(here denotes the Borel -algebra on ), and therefore, a conditional probability distribution can be viewed as a family of ordinary probability distributions (represented by for different s). Thus, as (Feller, 1966, p. 159) points out, if is given then the conditional expectation “introduces a new notation rather than a new concept.”

A conditional expectation is a function of assuming at the value

provided the integral converges.

Note that, because is a function of , it is a random variable, whose value at an individual point is given by the above definition. Moreover, from the above definitions of conditional probability and conditional expectation it follows that

Example [cont.]

We continue with the last example. From the properties of the F-distribution we know that under this example’s assumptions on the conditional distribution, it holds that

A rather boring strictly decreasing function of converging to as .

Thus, under the example’s assumption on the distribution of , the conditional expectation is a discrete random variable, which has non-zero probability mass at the values and .

From conditional expectation → to conditional probability

An alternative approach is to define the conditional expectation first, and then to define conditional probability as the conditional expectation of the indicator function. This approach seems less intuitive to me. However, it is more flexible and more general, as we see below.

Conditional expectation

A definition in 2D

Let and be two real-valued random variables, and let denote the Borel -algebra on . Recall that and can be represented as mappings and over some measure space . We can define , the conditional expectation of given , as follows.

A -measurable function is the conditional expectation of for given , i.e.,

if for all sets it holds that

where is the marginal probability distribution of .

Interpretation in 2D

If and are real-valued one-dimensional, then the pair can be viewed as a random vector in the plane. Each set consists of parallels to the -axis, and we can define a -algebra induced by as the collection of all sets on the plane, where is a Borel set on the line. The collection of all such sets forms a -algebra on the plane, which is contained in the -algebra of all Borel sets in . is called the -algebra generated by the random variable .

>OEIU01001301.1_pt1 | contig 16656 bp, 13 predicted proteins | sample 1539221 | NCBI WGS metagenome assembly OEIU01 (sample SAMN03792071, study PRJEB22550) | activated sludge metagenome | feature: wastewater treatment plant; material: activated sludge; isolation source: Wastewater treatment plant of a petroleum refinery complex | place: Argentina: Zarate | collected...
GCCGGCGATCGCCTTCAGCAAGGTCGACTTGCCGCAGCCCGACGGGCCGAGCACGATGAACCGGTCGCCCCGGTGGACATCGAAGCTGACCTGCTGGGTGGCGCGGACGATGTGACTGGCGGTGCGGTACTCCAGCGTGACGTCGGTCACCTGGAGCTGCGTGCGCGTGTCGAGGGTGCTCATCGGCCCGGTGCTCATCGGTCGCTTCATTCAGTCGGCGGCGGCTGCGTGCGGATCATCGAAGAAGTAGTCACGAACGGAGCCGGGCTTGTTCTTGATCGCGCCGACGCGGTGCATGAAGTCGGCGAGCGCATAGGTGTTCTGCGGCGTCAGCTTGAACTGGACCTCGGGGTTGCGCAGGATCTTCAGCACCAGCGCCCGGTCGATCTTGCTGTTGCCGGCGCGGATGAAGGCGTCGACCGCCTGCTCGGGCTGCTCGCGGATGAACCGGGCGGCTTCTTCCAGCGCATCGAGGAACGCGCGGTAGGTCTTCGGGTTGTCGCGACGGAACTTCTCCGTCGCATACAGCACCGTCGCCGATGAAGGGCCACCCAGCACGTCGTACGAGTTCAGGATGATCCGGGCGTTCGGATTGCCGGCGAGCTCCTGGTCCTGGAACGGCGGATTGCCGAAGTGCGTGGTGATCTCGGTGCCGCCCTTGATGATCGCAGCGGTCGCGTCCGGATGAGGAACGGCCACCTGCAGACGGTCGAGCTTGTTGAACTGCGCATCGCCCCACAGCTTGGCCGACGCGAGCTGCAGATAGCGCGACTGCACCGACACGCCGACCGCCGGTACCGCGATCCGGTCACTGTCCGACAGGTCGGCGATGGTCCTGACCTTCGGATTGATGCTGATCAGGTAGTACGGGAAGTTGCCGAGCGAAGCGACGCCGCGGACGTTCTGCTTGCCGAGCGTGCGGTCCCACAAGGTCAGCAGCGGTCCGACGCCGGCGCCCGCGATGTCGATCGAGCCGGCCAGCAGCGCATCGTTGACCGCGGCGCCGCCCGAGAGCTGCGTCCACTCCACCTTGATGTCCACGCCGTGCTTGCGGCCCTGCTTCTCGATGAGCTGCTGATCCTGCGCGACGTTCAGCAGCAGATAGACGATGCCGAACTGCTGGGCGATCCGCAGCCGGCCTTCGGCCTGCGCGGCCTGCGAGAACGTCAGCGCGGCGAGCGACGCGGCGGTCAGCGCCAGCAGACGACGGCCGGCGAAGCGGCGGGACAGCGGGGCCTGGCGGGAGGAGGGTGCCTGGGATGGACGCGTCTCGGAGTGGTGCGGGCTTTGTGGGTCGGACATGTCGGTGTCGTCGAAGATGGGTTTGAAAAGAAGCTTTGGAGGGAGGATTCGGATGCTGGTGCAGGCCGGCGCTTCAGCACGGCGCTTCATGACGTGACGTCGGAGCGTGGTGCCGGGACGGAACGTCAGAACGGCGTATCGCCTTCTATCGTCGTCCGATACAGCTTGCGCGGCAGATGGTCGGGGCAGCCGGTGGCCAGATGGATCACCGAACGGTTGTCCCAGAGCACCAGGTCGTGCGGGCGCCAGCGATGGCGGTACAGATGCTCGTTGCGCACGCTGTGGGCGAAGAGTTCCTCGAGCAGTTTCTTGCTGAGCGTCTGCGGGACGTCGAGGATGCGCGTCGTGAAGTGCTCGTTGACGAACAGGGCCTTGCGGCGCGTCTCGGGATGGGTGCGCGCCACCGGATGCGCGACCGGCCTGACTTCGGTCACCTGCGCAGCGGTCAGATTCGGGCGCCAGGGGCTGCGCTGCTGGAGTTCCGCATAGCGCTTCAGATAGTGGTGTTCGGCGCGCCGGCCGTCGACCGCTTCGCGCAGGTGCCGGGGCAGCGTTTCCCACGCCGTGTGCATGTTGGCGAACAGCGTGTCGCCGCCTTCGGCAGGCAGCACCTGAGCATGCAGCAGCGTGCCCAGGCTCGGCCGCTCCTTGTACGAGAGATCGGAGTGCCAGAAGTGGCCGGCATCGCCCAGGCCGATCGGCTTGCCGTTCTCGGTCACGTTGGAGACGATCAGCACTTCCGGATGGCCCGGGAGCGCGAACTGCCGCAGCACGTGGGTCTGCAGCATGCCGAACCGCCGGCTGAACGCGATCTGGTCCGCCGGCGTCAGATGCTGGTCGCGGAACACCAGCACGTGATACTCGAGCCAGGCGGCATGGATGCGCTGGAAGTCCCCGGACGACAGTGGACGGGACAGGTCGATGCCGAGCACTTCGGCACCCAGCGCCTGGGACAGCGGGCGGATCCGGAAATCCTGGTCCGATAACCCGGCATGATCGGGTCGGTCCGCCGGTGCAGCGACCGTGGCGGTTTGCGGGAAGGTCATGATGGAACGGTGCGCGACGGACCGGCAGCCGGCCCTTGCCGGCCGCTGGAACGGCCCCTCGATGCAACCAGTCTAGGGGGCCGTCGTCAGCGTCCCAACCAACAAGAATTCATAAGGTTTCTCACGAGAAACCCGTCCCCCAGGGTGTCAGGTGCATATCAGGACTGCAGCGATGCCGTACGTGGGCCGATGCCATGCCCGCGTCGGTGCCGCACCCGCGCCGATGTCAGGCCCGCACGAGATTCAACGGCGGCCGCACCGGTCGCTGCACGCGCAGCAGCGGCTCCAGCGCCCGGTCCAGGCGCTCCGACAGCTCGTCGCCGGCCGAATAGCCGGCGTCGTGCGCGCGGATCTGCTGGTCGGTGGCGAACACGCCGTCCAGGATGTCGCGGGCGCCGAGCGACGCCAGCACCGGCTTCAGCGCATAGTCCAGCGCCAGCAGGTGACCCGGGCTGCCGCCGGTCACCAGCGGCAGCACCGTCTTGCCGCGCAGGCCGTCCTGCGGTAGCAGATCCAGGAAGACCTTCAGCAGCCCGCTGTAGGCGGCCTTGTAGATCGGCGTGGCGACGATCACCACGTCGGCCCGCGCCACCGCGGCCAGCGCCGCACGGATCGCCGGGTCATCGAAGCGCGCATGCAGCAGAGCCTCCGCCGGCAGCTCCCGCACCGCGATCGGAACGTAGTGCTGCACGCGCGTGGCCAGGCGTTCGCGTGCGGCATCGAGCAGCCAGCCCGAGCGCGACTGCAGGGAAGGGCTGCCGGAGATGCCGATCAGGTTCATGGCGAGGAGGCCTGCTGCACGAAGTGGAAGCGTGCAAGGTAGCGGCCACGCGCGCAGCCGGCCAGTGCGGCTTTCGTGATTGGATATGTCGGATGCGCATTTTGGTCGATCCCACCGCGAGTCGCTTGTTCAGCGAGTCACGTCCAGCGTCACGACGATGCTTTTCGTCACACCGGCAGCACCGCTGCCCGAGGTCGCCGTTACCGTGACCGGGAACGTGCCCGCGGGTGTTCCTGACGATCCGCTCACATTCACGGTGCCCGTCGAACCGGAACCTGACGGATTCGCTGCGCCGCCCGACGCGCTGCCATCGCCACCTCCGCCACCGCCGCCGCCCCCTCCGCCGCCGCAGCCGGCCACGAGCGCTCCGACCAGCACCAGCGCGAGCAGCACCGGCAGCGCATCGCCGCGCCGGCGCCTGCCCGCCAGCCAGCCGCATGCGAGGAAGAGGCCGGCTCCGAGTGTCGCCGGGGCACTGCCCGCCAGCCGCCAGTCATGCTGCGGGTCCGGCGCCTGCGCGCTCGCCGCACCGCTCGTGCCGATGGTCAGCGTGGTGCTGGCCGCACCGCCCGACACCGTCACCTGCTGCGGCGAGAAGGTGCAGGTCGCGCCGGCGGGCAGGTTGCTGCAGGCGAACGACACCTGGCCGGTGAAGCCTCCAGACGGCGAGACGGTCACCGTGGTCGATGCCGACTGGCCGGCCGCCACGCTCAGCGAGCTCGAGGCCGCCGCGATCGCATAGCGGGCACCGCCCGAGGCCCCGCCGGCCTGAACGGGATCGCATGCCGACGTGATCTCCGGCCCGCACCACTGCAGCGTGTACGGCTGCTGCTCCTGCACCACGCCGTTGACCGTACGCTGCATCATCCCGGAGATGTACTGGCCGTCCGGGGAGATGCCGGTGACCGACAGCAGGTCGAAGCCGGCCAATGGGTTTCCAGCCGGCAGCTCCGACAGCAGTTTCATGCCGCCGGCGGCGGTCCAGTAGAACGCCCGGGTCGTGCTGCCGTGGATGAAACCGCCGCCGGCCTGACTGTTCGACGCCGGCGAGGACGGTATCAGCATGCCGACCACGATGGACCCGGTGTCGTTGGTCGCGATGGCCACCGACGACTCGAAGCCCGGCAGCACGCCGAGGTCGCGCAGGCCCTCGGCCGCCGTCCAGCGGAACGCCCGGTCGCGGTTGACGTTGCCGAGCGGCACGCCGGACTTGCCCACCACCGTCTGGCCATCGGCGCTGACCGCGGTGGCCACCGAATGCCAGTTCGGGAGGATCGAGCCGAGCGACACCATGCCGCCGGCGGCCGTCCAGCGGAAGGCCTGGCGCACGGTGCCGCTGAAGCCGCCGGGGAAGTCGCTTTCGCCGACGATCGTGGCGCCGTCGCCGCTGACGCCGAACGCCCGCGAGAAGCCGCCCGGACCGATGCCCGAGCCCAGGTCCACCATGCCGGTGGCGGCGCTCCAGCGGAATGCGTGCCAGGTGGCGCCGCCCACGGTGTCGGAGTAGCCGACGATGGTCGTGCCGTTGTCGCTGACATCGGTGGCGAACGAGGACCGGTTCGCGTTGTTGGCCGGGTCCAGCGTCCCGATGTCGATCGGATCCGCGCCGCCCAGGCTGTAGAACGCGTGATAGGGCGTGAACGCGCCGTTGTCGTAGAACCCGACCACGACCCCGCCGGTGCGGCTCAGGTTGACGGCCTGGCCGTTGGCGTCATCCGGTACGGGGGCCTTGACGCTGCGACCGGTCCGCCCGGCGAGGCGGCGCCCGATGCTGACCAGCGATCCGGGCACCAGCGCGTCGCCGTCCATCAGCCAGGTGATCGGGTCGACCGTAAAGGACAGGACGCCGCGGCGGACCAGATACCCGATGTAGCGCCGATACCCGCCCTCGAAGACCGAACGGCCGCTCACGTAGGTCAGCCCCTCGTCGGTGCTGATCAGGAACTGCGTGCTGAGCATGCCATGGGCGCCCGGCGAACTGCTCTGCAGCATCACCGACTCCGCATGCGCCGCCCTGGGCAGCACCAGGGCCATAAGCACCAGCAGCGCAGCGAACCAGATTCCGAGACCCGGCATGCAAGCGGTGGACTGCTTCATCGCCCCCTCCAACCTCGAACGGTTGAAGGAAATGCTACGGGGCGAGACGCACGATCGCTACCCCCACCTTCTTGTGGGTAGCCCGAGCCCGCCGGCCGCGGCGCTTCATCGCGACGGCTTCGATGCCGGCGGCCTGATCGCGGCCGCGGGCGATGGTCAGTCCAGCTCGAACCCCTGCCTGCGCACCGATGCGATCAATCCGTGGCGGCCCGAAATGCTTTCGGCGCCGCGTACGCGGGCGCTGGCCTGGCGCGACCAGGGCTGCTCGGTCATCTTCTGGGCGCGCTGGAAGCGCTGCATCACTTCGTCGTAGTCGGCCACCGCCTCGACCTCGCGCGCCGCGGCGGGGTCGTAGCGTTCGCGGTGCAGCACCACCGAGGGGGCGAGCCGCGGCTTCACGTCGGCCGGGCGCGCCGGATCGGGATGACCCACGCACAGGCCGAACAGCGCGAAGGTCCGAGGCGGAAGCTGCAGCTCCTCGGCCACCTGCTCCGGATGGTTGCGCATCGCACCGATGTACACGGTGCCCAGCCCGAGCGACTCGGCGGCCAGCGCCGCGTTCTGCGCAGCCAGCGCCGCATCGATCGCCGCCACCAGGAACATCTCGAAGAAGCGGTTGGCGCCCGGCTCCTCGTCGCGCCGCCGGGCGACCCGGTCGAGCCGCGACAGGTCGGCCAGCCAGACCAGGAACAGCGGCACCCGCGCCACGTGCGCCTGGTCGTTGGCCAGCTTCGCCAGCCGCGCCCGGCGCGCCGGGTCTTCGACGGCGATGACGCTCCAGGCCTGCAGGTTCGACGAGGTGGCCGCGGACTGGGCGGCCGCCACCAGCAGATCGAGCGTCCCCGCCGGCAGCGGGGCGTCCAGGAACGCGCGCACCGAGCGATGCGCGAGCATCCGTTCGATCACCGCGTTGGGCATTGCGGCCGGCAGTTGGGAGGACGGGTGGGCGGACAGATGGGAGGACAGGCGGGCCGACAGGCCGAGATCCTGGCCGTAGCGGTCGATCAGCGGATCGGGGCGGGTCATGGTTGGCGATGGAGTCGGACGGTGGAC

Then can be equivalently defined as a random variable such that

where denotes the indicator function of the set .

A more general definition of conditional expectation

The last paragraph illustrates that one could generalize the definition of the conditional expectation of given to the conditional expectation of given an arbitrary -algebra (not necessarily the -algebra generated by ). This leads to the following general definition, which is stated in (Feller, 1966, pp. 160-161) in a slightly different notation.

Let be a random variable, and let be a -algebra of sets.

  1. A random variable is called a conditional expectation of relative to , or , if it is -measurable and

  2. If is the -algebra generated by a random variable , then .

Back to conditional probability and conditional distributions

Let be a random variable that is equal to one if and only if . The conditional probability of given can be defined in terms of a conditional expectation as

Under certain regularity conditions the above defines the conditional probability distribution of .


  1. Feller, W. (1966). An introduction to probability theory and its applications (Vol. 2). John Wiley & Sons.